The FBI Does Not Care About Your Civil Rights

There is good news and bad news in response to accusations that the FBI abused its authority in getting a FISA warrant in the Carter Page investigation.

The good news is that the FBI engaged in a completely routine investigation in this case.

The bad news is that this every one of the 29 investigation was defective:

A Justice Department audit of the FBI’s use of secret surveillance warrants has found widespread problems with the law enforcement agency’s process for ensuring that facts are backing up the claims made to judges when seeking a warrant.

The finding of broader failings in the Foreign Intelligence Surveillance Act program came in a review launched by Justice Department Inspector General Michael Horowitz after an earlier inquiry found numerous errors in applications to monitor former Trump campaign foreign policy adviser Carter Page. In a bid to assess whether the faults in the Page’s surveillance process were an aberration or a chronic problem, Horowitz’s audit team zeroed in on 29 applications for surveillance of U.S. citizens or green-card holders over a five-year period.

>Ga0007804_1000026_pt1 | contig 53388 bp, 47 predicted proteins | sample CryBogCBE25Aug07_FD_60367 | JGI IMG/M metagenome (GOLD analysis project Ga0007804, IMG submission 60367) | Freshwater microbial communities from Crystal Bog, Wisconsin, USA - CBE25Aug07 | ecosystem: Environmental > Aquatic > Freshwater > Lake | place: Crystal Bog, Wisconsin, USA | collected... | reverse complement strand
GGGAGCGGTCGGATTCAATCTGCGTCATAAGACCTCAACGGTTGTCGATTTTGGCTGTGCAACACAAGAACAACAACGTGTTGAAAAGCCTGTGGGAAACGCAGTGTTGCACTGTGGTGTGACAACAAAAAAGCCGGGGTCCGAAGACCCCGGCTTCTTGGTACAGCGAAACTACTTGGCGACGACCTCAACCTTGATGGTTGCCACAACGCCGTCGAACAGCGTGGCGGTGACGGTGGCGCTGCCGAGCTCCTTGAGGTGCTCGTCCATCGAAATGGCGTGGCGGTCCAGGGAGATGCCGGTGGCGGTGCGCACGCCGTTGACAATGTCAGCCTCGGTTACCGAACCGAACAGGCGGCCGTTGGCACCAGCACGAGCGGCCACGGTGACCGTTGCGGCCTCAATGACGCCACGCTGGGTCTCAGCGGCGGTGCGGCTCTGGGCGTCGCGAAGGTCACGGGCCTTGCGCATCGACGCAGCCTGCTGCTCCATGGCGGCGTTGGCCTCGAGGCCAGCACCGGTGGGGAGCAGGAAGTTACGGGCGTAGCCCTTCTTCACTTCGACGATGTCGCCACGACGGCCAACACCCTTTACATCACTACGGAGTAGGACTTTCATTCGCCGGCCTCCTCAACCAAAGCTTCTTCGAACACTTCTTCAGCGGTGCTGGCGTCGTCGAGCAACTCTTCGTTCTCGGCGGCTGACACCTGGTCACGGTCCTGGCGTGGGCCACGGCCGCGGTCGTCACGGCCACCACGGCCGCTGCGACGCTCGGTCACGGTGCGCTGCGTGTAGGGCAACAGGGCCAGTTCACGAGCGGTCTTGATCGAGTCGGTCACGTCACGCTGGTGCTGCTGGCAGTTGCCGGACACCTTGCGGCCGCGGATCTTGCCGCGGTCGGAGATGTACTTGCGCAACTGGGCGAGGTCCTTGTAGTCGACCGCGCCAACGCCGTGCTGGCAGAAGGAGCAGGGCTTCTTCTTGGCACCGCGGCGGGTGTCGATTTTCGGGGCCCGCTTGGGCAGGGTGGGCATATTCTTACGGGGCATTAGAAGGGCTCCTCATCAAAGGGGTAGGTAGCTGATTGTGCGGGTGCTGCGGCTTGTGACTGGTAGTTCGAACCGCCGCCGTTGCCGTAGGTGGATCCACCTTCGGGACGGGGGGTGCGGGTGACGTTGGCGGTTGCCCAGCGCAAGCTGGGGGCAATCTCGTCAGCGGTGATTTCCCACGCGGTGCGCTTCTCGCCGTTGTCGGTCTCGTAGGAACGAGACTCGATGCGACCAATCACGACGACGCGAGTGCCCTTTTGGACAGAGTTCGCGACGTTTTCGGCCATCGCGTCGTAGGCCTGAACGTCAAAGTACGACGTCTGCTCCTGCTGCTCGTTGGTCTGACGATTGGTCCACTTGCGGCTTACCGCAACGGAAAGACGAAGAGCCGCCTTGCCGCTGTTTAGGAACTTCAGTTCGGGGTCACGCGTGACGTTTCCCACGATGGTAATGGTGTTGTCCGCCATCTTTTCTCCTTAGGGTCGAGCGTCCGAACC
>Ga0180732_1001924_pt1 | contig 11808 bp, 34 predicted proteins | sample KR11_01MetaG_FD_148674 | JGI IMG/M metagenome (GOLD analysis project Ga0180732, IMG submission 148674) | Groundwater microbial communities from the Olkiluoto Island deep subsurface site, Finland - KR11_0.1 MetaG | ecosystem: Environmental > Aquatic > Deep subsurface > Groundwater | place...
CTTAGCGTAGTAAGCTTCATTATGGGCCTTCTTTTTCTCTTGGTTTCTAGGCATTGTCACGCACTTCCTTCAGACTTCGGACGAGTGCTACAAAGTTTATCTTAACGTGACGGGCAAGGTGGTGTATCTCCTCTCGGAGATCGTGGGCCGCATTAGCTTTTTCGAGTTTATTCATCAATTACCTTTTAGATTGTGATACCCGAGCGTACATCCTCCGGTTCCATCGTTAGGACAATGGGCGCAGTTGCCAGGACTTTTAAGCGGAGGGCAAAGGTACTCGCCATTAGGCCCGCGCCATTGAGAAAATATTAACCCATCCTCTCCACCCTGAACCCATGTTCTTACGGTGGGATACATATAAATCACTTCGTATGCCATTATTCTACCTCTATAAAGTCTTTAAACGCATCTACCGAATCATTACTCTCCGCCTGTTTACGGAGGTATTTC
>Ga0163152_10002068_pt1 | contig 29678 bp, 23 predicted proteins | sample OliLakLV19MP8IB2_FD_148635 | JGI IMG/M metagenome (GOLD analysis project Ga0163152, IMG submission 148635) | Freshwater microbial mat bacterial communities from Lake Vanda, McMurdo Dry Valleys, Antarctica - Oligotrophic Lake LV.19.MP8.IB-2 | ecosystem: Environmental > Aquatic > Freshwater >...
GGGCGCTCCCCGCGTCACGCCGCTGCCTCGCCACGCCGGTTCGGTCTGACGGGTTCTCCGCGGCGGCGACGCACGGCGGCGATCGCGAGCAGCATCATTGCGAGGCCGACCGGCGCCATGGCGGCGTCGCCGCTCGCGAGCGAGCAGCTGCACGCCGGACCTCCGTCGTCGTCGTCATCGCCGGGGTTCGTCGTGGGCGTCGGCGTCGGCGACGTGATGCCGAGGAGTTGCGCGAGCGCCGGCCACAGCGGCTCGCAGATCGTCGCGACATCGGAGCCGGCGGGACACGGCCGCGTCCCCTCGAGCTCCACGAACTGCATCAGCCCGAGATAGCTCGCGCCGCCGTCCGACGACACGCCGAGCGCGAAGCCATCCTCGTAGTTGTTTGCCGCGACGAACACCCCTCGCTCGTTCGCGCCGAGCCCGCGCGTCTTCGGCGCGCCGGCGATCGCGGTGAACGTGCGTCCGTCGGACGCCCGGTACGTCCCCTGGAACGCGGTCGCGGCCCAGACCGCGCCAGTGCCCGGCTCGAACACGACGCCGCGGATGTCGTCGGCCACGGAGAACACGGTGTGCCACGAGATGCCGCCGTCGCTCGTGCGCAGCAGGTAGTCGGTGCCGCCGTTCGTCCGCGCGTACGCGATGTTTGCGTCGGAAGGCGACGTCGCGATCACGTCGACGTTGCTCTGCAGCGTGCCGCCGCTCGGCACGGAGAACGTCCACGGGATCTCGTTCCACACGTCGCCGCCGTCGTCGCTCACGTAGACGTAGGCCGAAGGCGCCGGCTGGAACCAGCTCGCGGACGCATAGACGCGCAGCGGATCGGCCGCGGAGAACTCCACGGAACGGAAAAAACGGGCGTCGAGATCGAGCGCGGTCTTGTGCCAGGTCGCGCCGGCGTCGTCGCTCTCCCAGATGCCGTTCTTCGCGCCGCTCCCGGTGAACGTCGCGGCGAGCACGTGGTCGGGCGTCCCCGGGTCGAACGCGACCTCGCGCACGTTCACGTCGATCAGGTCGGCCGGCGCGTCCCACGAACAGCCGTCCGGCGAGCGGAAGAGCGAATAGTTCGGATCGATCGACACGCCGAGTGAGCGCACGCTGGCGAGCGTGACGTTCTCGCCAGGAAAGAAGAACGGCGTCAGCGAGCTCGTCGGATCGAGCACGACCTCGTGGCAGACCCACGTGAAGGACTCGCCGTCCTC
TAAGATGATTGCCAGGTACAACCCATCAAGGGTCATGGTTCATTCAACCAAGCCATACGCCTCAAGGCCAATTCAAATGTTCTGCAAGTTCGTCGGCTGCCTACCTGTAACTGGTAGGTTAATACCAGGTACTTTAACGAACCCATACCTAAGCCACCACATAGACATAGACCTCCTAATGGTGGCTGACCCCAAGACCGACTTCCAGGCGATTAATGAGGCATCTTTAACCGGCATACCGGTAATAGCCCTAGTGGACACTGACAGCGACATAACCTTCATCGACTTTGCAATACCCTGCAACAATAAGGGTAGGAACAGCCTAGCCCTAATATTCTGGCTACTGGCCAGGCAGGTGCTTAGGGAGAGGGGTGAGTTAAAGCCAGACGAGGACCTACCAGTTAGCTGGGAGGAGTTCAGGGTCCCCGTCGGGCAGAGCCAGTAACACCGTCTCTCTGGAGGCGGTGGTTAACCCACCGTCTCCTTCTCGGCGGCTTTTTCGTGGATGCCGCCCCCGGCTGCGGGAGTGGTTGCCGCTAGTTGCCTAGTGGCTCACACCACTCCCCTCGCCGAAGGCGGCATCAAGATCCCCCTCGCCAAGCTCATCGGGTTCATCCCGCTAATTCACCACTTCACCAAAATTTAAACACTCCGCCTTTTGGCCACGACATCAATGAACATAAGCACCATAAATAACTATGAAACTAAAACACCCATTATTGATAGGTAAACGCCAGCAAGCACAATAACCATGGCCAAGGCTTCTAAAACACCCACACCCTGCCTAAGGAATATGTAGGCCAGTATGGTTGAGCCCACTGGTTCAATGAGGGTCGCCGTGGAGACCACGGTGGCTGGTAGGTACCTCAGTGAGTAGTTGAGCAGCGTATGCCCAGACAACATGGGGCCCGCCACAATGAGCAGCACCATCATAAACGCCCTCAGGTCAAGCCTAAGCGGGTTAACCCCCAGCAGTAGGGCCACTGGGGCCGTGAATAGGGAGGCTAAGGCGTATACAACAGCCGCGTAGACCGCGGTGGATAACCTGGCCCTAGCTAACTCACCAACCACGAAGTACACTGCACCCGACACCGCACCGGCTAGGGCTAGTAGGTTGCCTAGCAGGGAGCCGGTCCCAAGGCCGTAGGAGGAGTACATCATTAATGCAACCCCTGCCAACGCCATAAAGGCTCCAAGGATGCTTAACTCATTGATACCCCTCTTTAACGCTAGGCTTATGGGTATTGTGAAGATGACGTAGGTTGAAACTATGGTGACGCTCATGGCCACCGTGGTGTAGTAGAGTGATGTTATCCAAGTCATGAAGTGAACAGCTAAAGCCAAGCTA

Horowitz found an average of 20 errors in each of the applications.

The systemic failures in the FBI’s FISA process are sure to animate allies of President Donald Trump who have claimed that the surveillance tool was weaponized against the president’s campaign in 2016. But the findings also bolster arguments by critics of that claim who have suggested that errors in the Page application were likelier attributable to systemic sloppiness than sinister intentions.

For each of the 29 applications, Horowitz’s team reviewed whether the “Woods procedures” for justifying an application were properly followed.

“We do not have confidence that the FBI has executed its Woods Procedures in compliance with FBI policy, or that the process is working as it was intended to help achieve the ‘scrupulously accurate’ standard for FISA applications,” Horowitz wrote in “a management advisory” addressed to FBI Director Chris Wray.

It should be noted that I am pretty sure that the FBI considers this is a feature, and not a bug.

Having a compliant court that allows the FBI to get bullsh%$ warrant requests approved was always the goal of the FISA program.

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